So, what happened to cause the loss of your beloved then? Well, good question. I am glad you asked. The second cliff we climbed up led to the jump being significantly higher than our first stop and in hindsight choosing to wear my Gatorz sunglasses, a cap and hang on to my GoPro Hero3 was folly. Anyway, I jumped, landed and very quickly realised that the only items I still had on me were my board shorts and climbing shoes – who’d have thunk it but landing in water from a height actually involves a fair amount of force so it should have been no surprise that my oh-so-cool headwear and I were separated.

Gatorz, magnumCaps float so that was ok, the least expensive and most easily replaced item being easily retrieved from the ocean. Metal sunglasses – expensive ones at that – and considerably more expensive GoPro cameras, however, do not float. Which sucked! Thankfully, with the swift deployment of my snorkel and mask, which I was so glad I took along even just for the fact that there was some amazing sealife to observe during the day, I spied the GoPro (phew!) and was able to dive down to retrieve it. If it were another metre down, however, then I think I may have had issues as it was just about on my free-diving limit. Still, camera and footage saved it was then time to hunt for the illusive Gatorz. In hindsight, gunmetal blue may not have been the best colour to take along as everything looks sort of blue at depth and it soon became apparent that I was not going to find my sunnies. Boo! So, a gift to the ocean they were to remain and who knows, maybe some diver will come across them and be the new owner of what are an awesome pair of quality sunglasses. As for me, I had best get ordering a new pair – maybe red would be a good idea for next time, although the lesson I took away from the experience was NOT to wear sunglasses when climbing and then jumping down – they rarely stay with you!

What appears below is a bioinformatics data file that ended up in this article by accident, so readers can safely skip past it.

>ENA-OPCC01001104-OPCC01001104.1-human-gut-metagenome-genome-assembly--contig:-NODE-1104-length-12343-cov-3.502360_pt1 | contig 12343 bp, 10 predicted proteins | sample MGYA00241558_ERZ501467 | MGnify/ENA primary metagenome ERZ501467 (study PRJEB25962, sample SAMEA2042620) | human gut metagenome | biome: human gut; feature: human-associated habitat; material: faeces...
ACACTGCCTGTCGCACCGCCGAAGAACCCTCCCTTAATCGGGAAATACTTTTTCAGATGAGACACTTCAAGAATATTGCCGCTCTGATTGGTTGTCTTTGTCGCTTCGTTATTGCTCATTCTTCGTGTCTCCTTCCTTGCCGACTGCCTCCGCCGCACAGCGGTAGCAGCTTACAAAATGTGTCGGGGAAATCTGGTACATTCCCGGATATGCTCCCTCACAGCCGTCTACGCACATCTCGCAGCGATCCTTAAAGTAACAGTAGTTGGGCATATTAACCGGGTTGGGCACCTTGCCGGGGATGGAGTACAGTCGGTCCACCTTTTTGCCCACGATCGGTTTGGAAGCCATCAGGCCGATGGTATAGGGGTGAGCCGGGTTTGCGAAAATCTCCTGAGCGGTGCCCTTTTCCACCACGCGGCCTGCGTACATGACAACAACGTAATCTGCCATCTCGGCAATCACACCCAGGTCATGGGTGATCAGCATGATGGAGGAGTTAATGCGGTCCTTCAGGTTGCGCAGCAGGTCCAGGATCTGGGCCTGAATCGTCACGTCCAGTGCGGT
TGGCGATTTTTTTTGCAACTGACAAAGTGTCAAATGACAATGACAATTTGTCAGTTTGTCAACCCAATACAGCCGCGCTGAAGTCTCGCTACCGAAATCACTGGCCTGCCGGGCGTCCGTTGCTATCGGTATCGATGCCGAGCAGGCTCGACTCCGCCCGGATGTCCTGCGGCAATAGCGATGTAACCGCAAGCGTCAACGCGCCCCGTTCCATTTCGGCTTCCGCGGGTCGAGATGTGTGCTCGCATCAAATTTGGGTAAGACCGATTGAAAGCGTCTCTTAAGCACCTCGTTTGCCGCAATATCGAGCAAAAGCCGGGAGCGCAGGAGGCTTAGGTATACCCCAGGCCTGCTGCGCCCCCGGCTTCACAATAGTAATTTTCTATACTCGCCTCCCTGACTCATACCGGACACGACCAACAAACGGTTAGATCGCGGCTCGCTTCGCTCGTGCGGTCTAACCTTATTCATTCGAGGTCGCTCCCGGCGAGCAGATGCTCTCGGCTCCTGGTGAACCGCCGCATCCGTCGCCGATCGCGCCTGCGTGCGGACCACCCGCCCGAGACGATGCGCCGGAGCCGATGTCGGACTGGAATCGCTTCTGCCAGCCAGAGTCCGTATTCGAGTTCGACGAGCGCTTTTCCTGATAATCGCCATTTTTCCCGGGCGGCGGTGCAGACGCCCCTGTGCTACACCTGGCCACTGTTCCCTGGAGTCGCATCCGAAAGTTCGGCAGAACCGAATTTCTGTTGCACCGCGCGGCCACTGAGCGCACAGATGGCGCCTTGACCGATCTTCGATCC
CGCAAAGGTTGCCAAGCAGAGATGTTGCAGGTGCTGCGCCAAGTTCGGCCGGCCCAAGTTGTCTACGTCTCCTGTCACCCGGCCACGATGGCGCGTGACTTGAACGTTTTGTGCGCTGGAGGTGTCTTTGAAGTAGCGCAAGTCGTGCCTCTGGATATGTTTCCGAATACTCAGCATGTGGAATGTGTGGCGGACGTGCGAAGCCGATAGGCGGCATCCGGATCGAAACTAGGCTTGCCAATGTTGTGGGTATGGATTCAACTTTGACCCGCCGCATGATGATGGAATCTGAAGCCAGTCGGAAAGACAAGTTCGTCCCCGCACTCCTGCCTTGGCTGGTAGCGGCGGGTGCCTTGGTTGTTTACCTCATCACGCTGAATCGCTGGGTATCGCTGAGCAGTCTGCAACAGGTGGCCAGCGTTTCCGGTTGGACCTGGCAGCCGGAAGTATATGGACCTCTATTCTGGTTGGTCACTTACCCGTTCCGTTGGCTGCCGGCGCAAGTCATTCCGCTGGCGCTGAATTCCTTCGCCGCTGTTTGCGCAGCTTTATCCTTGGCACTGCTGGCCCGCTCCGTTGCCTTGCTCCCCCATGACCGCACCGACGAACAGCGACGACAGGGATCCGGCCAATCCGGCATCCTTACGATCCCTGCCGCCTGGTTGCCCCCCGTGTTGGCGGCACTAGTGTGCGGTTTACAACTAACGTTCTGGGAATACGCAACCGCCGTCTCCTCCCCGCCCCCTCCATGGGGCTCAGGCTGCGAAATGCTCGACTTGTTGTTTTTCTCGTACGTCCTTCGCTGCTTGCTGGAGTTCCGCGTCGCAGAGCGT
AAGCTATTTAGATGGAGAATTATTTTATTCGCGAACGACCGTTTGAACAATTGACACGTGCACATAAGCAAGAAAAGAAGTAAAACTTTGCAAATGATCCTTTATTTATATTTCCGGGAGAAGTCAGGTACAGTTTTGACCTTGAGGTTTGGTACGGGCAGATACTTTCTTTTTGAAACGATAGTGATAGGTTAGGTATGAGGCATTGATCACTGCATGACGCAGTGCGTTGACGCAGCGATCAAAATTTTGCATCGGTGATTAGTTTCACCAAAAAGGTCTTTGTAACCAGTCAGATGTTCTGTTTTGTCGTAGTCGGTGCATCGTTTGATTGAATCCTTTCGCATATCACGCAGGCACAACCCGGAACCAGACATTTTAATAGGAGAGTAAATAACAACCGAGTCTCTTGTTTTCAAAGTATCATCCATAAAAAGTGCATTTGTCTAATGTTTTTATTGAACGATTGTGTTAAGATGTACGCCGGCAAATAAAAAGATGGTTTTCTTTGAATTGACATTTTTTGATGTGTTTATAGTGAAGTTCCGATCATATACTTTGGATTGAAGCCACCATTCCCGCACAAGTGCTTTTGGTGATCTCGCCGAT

Time to Catch Up

Okay, I admit it…. part of the reason that I have been “off the grid”, in a blog writing capacity at least, is that I have been having fun. Lots of fun. In fact so much fun that you’ll probably want to hate me for it. But I’m cool with that. Seriously though, I just realised that it’s been over a month since my last post and I honestly had no idea such is the pace with which my time here in the UAE is hurtling past.

Much has happened since my last installment, from some interesting clinical cases and happenings at work through to some awesome social, sporting and, well, just fun endeavours.

In terms of the clinical, the main changes since my last post appear to be (in no particular order):

Down a Vet

The loss of one of our vets meaning that there have been some changes to the weekends that I now get to enjoy. Unfortunately one of our more recent vets just wasn’t getting on well and was, as far as I could tell, also quite unhappy. It was pretty darn clear even from the moment I started that there was a major mismatch between her style of consulting and flexibility to new ideas and ability to cope with the challenges of this particularly busy clinic with exceptionally high standards. It was telling that she seemed to spend rather a lot of time being corrected or otherwise having meetings with the bosses in the office, on a number of occasions preventing me from getting my stuff and getting home! In the end it was no surprise to discover that she was asked to part way with the clinic, a decision which was clearly inevitable. As I mentioned, it did mean that instead of my usual Friday to Saturday weekends, I was switched to working Saturdays and so generally get my weekends on Thursday and Friday, or occasionally Wednesday and Friday.